As of Nov. 13 the Centers for Disease Control and Prevention reported 2,172 people so far injured and 42 dead. The CDC has linked to the injuries vitamin E acetate, used as a thickening agent or to dilute THC oil in vape cartridges to make it go further. Tetrahydrocannabinol, known as THC, is the ingredient in cannabis that creates the “high.”

Most of the people with vaping illness also used nicotine-based electronic cigarettes. New federal numbers showing a big uptick in middle and high school vaping also has added new pressure for regulations. 

Possible Democratic presidential contender New York City Mayor Michael Bloomberg said Trump “has walked away from his commitment and caved to tobacco lobbyists” in backing off a ban.

In the past two months, the White House has been bombarded by vaping supporters who said a ban would be a mistake.

Greg Conley, president of the American Vaping Association, said he was “fortunate enough” to run into Trump campaign manager Brad Parscale on Nov. 7 in Washington, D.C., and had a short conversation.

“While Brad was mum on details he certainly seemed engaged on the issue,” Conley said. 

Gregory Conley is founder and president of the American Vaping Association

The Office of Management and Budget abruptly cancelled a Nov. 8 meeting with Conley, as it did to other advocates with appointments scheduled throughout the month. Conley called it “at least a temporary victory” he will take “over a failure any day of the week.”

“Undoubtedly this (White House) decision will give a new fervor to Democratic lawmakers to try to shut down the industry,” Conley added. “That was always a risk but ultimately business owners would rather survive than have their businesses shut down six weeks before Christmas.”

Jennifer Piera, co-owner of the VaporFi vape stores, said the “political discord” prompted her to stop purchasing flavored e-liquids out of fear the company would be left holding banned inventory it could not sell. That led to lower sales, lower commissions for employees and fewer customers, she said.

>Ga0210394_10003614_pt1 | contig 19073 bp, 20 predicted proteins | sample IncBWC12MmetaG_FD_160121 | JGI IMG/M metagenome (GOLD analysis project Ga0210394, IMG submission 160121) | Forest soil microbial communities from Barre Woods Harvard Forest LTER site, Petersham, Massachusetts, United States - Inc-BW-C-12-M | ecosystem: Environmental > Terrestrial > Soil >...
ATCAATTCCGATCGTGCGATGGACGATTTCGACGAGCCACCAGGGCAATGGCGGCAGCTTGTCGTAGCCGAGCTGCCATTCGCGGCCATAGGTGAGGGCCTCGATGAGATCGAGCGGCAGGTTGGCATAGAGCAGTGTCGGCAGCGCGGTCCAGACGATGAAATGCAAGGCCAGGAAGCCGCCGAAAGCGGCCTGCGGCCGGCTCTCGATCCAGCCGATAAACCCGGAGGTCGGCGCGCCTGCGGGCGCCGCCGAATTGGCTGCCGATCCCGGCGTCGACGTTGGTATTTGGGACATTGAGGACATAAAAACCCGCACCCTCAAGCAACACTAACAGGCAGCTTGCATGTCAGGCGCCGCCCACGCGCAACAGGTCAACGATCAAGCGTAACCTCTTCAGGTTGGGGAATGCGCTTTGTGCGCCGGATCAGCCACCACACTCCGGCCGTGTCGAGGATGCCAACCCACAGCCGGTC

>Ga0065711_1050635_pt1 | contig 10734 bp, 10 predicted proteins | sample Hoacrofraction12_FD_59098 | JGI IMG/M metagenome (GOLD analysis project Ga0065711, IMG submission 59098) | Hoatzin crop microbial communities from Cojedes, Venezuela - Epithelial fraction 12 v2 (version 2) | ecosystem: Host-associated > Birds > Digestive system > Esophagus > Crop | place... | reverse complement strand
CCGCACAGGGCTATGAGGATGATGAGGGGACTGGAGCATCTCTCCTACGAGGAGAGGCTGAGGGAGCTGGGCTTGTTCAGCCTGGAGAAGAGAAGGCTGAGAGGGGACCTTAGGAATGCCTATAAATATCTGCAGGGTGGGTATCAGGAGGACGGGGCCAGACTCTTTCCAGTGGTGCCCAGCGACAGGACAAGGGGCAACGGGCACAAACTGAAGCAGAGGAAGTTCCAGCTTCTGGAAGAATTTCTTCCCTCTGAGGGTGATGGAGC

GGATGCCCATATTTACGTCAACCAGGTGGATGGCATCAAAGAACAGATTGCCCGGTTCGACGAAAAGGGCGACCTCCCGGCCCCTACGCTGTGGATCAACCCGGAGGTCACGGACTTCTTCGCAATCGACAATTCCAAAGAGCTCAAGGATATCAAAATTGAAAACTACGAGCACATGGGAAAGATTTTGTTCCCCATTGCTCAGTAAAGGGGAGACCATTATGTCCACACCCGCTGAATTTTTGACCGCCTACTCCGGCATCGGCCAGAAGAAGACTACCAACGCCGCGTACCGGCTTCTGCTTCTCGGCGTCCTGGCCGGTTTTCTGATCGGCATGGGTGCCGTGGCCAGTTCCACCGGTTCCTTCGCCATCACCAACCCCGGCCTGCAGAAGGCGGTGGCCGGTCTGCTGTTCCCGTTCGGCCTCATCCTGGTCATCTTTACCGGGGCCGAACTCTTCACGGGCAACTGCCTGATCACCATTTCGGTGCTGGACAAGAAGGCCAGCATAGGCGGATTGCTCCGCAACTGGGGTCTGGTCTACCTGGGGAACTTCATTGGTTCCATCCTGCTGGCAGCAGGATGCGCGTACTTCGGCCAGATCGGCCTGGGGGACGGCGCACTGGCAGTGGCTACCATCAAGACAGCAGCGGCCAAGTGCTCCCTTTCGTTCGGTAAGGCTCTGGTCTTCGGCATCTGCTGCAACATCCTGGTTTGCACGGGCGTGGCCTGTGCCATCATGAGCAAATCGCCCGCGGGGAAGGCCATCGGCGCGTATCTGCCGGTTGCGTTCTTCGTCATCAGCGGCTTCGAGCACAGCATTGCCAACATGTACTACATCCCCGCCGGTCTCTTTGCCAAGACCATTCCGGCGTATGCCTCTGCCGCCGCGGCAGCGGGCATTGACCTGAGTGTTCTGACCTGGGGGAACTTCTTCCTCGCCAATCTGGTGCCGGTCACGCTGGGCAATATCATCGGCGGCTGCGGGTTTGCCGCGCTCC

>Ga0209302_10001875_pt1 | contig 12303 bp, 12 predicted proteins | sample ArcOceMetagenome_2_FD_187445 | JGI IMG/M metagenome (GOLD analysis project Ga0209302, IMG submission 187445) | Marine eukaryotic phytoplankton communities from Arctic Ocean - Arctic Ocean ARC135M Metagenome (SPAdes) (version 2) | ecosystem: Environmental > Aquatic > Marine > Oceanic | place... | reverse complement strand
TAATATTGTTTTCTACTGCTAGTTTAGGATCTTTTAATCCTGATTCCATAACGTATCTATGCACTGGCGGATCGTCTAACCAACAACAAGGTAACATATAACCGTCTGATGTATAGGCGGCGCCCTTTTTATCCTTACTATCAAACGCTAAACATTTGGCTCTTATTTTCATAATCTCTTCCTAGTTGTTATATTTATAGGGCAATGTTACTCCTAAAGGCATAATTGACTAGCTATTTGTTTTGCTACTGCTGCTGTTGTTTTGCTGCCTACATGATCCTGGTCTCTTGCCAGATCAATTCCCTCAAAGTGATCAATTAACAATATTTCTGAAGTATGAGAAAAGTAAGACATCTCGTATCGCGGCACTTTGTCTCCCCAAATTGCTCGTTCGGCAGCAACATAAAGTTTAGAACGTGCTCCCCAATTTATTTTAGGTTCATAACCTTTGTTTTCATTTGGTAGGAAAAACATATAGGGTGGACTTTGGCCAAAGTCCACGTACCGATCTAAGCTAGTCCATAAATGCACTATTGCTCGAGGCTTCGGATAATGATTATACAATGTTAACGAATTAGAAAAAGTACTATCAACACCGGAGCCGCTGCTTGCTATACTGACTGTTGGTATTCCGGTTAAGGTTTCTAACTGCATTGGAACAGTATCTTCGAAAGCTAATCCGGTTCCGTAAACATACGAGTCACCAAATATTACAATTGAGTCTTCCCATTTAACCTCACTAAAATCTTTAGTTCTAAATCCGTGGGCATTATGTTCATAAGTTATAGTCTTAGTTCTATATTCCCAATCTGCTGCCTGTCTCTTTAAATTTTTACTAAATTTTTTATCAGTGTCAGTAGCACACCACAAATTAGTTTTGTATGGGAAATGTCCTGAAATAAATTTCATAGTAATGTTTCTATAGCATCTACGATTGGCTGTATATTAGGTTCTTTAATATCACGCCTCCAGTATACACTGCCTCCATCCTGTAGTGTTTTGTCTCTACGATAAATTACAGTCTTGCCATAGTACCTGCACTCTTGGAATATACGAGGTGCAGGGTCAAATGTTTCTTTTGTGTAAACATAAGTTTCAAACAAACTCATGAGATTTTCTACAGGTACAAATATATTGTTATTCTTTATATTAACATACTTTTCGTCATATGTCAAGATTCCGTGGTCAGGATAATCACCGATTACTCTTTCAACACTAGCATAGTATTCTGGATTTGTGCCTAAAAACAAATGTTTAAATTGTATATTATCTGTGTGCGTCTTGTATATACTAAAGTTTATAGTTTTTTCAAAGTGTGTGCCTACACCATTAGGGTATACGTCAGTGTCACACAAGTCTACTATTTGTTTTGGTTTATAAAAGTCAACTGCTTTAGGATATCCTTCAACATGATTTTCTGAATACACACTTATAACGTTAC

“With President Trump’s recent announcement giving reprieve to the flavor ban, we have decided to push forward and increase our inventory, knowing full well we are still in a volatile environment with pending congressional actions, FDA rulings, and state regulations looming,” said Piera. “We believe in this industry and the benefits it provides; we are determined to persevere.” 

In a Sept. 11 meeting at the White House, the President said First Lady Melania Trump had pushed him to do something about children who vape.

“It’s causing a lot of problems and we’re going to have to do something about it,” Trump said after a White House meeting with health policy advisers. “There have been deaths and there have been a lot of other problems.”

Two months later, on Nov. 11, Trump acknowledged the delay by tweeting that he wanted to hold a meeting with interested parties.

“Will be meeting with representatives of the Vaping industry, together with medical professionals and individual state representatives, to come up with an acceptable solution to the Vaping and E-cigarette dilemma,” Trump said. “Children’s health & safety, together with jobs, will be a focus!”

As of Tuesday, that meeting had not been scheduled.